Motivating with compassion but without empathy: telling someone to let go doesn’t help them let go

January 31, 2013 by Joshua
in Blog, Leadership

Do you ever find yourself trying to get someone to let go of something, to relax, or something similar, but they don’t? You know if they just didn’t worry so much or stopped caring about something so much, they’d have an easier time with the project, relationship, life, or whatever, but they just don’t let go?

You may be motivated by compassion, but I suspect a lack of empathy may be hampering you. I’ll illustrate the perspective of the person you’re trying to motivate with a story from my life.

Fear of being judged performing in public

This example is about performing in public. I use the context of singing karaoke, but you’ll see it could related to any number of other situations, professional or otherwise.

After business school’s class play, the cast celebrated with karaoke. I had just begun learning the leadership and social skills I write about here, so I was still mortified at singing karaoke (or the hangover after, if I decided to overcome the anxiety with alcohol). Now, of course, I see karaoke as a great tool for improving public speaking. I can’t sing any better, but I don’t feel embarrassed any more.

My friend and classmate noticed I wasn’t actively participating. She wanted me to loosen up and wanted to help. She was fun and outgoing and enjoying herself and wanted me to enjoy myself more.

Trying to motivate

Full of energy she wanted me to absorb, she got all happy on me and tried to get me to get up and dance and sing.

I told her I was enjoying myself and didn’t want to. It’s not that I didn’t want to enjoy myself and participate more actively, it’s that I didn’t know how, but didn’t even know to say I didn’t know how. I mean, I knew how to tell my muscles to jump up and cheer, but I didn’t know how to access the emotions everyone else was expressing. I didn’t know how not to judge myself or be resilient from others’ judgment.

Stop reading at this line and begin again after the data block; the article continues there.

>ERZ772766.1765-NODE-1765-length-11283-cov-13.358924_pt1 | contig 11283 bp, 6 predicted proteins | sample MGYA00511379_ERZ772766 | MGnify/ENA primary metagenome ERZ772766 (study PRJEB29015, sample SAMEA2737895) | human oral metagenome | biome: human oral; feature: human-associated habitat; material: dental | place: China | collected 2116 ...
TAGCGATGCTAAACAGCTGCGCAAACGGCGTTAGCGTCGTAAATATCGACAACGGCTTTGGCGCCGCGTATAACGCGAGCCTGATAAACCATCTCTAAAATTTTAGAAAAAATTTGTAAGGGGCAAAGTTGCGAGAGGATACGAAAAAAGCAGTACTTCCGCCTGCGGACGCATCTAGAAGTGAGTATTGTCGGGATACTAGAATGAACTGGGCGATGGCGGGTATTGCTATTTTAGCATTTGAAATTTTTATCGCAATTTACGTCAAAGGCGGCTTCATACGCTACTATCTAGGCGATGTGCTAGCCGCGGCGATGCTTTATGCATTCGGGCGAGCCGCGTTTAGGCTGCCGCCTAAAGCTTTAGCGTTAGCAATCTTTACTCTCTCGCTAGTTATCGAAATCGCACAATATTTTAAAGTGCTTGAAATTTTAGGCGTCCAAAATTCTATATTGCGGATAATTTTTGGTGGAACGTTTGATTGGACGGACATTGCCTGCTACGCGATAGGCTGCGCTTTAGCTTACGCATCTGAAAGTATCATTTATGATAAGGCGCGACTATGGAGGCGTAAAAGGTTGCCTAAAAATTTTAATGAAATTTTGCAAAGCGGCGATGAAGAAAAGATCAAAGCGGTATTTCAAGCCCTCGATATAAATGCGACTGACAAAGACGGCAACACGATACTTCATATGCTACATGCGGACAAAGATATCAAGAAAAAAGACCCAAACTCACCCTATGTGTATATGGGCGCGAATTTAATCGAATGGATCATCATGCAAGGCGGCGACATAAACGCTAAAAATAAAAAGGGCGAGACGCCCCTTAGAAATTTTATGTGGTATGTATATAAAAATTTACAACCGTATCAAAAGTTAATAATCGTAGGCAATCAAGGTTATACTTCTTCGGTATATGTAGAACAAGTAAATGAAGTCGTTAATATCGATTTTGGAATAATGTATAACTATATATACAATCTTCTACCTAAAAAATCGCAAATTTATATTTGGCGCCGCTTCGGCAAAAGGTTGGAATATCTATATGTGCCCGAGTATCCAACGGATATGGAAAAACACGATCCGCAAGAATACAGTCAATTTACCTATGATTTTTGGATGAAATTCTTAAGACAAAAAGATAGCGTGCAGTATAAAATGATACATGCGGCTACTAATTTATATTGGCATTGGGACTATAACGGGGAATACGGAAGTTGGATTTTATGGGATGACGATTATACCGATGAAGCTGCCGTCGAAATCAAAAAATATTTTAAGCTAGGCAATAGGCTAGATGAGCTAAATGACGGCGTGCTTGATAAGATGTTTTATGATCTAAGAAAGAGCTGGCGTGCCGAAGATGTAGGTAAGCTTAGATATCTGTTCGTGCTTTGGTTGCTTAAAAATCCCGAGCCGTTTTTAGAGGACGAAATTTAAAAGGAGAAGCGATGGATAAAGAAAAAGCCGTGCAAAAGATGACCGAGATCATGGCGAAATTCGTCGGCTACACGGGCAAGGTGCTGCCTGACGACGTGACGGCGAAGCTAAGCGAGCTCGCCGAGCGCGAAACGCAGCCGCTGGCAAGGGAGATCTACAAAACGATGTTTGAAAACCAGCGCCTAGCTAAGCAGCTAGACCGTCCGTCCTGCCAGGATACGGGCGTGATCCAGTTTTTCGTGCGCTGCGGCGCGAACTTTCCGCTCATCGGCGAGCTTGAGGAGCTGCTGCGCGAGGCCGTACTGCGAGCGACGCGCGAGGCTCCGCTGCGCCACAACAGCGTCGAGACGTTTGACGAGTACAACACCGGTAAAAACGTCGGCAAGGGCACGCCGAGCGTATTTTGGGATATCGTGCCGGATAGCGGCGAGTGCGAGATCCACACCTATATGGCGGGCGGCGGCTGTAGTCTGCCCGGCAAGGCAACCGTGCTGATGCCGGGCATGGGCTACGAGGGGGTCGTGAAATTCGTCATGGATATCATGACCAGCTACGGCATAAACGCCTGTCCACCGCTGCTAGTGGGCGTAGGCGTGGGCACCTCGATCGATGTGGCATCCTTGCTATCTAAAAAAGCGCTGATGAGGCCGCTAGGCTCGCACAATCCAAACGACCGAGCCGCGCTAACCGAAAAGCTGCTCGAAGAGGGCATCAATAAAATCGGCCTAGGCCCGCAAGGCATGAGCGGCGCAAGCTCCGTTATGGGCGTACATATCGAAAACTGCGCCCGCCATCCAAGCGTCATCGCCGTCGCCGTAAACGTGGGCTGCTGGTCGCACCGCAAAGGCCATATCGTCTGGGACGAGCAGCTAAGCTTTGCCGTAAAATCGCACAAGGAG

Eventually she happily exhorted me just to yell at the top of my lungs to let it all out. She was so happy and trying to share her joy. I figure she felt if I did one big thing it would break the logjam and I’d get over whatever hangup she figured I had and I’d start dancing too.

If she figured I had her emotional skills and partying experience, her strategy might have worked. Maybe I naturally jumped and sang, but just wasn’t in the mood that night.

What didn’t work

But that wasn’t my condition. Since I didn’t know how to do those things, the pressure only shut me up more. She acted on compassion, but didn’t use empathy to understand what would motivate me to change my behavior.

What might work instead

I wonder what might have worked instead.

I’m not sure anyone could have gotten me jumping and singing. Well, alcohol lowers inhibitions, but I mean something enduring and independent.

My general strategy for overcoming hard problems is to overcome simpler problems and build on smaller successes. That’s worked for me over time — I’ve done karaoke in small groups of friends and built to larger groups and I’ve jumped and sung in other contexts. Maybe one day I’ll sing karaoke in a situation like that and have wild crazy fun with wanton abandon.

In any case, sometimes solutions require knowing the person’s situation, which means empathizing with them.

Learn to make Meaningful Connections

with a simple, effective exercise from my book, Leadership Step by Step.

Including

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